Turnbull’s Energy Policy Secures Partyroom Approval After ‘Good Debate’

Turnbull’s Energy Policy Secures Partyroom Approval After ‘Good Debate’
Australian Prime Minister Malcolm Turnbull speaks to the media at Parliament House in Canberra, Australia, on March 27, 2018. (AAP/Lukas Coch/via Reuters)
Henry Jom

Prime Minister Malcolm Turnbull has garnered support for his energy policy following a Coalition partyroom meeting held on Aug. 14.

Turnbull addressed the press to say that after a “good debate,” the proposed policy and legislation changes packaged in the National Energy Guarantee (NEG), including a move to legislate the Paris CO2 emissions target of 26 percent, had received “overwhelming support” from both Liberal and National MPs.

The Paris target would mean a “50-52 percent reduction in emissions per capita and a 64-65 percent reduction in the emissions intensity of the economy between 2005 and 2030,” according to the Department of Energy and Environment website.

Minister for the Environment and Energy Josh Frydenberg added that the NEG is expected to reduce “the household average family’s power bill by $550 a year and even more so for business.”

Turnbull said that the NEG would provide cheaper and more reliable energy “and at the same time, of course, meet our commitments to reduce emissions in accordance with the Paris Agreement.”

The Difficult Road Ahead

Despite support from a majority of the Coalition, a total of 10 MPs have chosen to reserve their right to cross the floor when Turnbull’s energy policy eventually goes to Parliament, according to The Australian. These MPs include Barry O'Sullivan, Andrew Hastie, Tony Pasin, Eric Abetz, Kevin Andrews, Craig Kelly, George Christensen, Tony Abbott, Andrew Gee, and Barnaby Joyce.

According to Newscorp, if these MPs choose to cross the floor and vote against the NEG, it will be very difficult for the government to pass its energy policy; especially if opposition leader Bill Shorten decides not to support the policy as well.

“The Labor party has to decide whether they want to support cheaper and more reliability electricity,” Turnbull told reporters.

“You know, we have got to bring an end to the years of ideology and idiocy which have been a curse on energy policy for too long, and that is why industry—whether you’re talking about big industrial consumers or small business—consumer groups are calling on governments and oppositions to get behind this policy.”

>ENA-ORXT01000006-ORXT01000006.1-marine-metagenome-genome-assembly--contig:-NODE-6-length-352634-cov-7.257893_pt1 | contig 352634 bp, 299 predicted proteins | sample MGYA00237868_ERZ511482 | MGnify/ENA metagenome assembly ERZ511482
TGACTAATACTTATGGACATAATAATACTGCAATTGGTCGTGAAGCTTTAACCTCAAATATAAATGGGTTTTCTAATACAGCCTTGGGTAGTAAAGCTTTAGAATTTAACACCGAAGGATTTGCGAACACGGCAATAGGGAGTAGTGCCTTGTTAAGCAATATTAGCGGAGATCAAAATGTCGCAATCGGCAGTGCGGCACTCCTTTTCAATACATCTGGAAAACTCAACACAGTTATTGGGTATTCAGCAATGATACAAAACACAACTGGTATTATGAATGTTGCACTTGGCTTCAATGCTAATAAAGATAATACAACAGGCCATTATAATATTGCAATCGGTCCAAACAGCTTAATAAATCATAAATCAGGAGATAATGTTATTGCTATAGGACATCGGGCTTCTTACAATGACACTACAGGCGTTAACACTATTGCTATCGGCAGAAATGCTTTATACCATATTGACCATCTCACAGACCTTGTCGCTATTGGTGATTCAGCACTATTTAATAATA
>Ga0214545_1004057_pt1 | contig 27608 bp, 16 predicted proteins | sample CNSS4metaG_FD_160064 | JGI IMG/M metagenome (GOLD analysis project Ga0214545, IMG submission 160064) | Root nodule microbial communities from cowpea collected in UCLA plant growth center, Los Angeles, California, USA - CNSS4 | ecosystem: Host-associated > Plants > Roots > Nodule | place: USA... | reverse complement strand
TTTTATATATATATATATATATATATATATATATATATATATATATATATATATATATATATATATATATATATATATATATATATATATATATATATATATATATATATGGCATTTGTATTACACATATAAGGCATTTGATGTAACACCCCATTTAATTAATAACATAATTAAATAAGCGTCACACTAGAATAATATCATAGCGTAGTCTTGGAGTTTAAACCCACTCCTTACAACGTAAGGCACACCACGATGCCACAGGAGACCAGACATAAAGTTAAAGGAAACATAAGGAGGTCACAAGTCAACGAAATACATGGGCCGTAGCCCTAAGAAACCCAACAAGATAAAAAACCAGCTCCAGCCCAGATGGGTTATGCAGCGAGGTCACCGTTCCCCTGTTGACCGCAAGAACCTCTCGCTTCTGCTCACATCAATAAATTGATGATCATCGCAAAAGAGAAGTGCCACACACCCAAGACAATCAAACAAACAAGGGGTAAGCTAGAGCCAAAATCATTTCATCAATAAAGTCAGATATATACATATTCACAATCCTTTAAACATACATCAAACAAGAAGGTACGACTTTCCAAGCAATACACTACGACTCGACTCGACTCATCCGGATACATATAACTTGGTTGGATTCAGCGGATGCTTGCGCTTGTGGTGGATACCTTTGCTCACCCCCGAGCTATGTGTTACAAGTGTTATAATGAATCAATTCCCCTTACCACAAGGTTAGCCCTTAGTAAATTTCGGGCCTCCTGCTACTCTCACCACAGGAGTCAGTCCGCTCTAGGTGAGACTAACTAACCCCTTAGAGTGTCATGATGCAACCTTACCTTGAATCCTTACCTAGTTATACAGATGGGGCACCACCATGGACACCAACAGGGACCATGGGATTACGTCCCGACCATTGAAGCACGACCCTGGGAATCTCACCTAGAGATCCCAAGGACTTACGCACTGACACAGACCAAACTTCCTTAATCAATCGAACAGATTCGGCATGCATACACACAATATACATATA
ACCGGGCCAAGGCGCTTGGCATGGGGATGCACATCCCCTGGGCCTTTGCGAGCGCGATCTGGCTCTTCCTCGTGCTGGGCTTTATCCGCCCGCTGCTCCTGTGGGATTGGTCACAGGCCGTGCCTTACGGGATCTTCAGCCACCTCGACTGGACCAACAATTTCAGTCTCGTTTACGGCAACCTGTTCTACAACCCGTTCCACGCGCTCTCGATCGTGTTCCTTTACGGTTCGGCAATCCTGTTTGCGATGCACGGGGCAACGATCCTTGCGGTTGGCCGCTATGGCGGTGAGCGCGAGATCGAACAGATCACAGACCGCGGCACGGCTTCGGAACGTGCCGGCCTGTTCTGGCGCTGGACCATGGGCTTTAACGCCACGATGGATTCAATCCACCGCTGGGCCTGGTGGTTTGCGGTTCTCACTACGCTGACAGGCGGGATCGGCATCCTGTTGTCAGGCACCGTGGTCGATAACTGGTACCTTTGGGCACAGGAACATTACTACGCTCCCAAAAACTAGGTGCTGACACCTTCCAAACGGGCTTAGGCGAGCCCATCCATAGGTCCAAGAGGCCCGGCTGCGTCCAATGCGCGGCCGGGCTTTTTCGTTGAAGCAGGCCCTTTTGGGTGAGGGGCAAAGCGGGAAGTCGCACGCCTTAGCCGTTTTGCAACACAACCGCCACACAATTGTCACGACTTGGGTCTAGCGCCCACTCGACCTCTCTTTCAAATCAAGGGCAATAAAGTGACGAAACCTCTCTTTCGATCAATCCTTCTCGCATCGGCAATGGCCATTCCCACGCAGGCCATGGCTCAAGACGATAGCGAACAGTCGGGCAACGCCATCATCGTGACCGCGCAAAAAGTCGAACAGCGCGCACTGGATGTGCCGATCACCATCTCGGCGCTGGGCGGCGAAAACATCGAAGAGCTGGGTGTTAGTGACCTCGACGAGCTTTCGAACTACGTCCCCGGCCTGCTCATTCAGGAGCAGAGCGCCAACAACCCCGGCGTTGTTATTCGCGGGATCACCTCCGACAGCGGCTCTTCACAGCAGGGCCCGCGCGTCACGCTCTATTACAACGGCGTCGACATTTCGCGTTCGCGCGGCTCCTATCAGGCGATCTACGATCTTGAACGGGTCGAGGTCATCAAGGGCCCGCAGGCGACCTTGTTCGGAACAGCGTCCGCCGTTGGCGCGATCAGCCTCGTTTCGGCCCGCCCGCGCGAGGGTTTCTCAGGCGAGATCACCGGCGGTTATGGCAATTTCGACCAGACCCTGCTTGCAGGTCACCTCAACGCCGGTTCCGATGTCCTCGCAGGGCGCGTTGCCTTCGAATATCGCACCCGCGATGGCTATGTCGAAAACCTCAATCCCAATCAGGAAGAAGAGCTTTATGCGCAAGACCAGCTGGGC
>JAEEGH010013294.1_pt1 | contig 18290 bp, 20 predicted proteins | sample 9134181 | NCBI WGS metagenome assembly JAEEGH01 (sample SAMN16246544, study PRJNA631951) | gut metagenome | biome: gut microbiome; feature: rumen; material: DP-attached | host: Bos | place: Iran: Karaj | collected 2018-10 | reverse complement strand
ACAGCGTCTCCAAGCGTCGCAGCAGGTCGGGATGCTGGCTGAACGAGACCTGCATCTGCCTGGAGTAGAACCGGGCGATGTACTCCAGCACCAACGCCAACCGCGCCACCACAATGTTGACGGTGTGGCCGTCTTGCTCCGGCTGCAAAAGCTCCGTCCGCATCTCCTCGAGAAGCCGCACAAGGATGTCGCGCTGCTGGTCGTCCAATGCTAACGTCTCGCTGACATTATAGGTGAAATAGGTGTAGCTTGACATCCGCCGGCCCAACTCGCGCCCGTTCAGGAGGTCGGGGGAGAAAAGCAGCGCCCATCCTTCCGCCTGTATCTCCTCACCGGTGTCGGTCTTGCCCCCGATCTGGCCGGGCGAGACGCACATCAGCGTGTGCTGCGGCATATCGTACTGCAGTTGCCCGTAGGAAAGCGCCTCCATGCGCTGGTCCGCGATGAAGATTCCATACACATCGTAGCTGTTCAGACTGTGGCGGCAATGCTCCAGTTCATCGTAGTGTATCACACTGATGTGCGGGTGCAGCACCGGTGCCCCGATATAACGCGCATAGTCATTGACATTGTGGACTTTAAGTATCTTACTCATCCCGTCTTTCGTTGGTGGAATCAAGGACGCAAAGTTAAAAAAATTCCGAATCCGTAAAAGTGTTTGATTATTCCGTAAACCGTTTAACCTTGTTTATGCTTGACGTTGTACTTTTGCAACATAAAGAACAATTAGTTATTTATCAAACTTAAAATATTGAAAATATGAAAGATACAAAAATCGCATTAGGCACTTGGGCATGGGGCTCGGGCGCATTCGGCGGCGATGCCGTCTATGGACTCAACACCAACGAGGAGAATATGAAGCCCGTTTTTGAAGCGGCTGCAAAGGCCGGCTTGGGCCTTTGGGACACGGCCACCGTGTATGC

Former Prime Minister Tony Abbott, who has been a vocal critic of the NEG, said that the Turnbull government policy is designed to get agreement from the Labor states.

“The Liberal Party members want us to oppose the Labor Party, not to agree with the Labor Party, and the whole problem with the NEG is that it’s designed to get agreement from the Labor states,” Abbott said.

According to Abbott, the NEG sets the path for even more renewable energy, up from 23 percent to perhaps 36 percent from projects already under construction or contracted with the government. Labor would want an even higher percentage of renewables as well as higher emissions targets of up to 50 percent.
In a speech on July 3, Abbott said, “The government would like to crack the so-called trilemma of keeping the lights on, getting power prices down, and reducing emissions in line with our Paris targets.”
“It’s just that there’s no plausible evidence at all that all three can be done at the same time.”

Liberal MP Craig Kelly told 2GB that he had “grave concerns” about the NEG.

“When I look at the [Energy Security Board’s] modelling, there is not more dispatchable power, there is actually less.”

Kelly told 2GB that the modelling ultimately gives “more unreliable, weather-dependent generation capacity.”

An exposure draft of the proposed changes to National Electricity Law that will implement the NEG has now been released for stakeholder consultation. Submissions are due by Sep. 12.

Turnbull said he hopes to legislate the policy before the end of the year.

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Henry Jom is a reporter for The Epoch Times, Australia, covering a range of topics, including medicolegal, health, political, and business-related issues. He has a background in the rehabilitation sciences and is currently completing a postgraduate degree in law. Henry can be contacted at [email protected]
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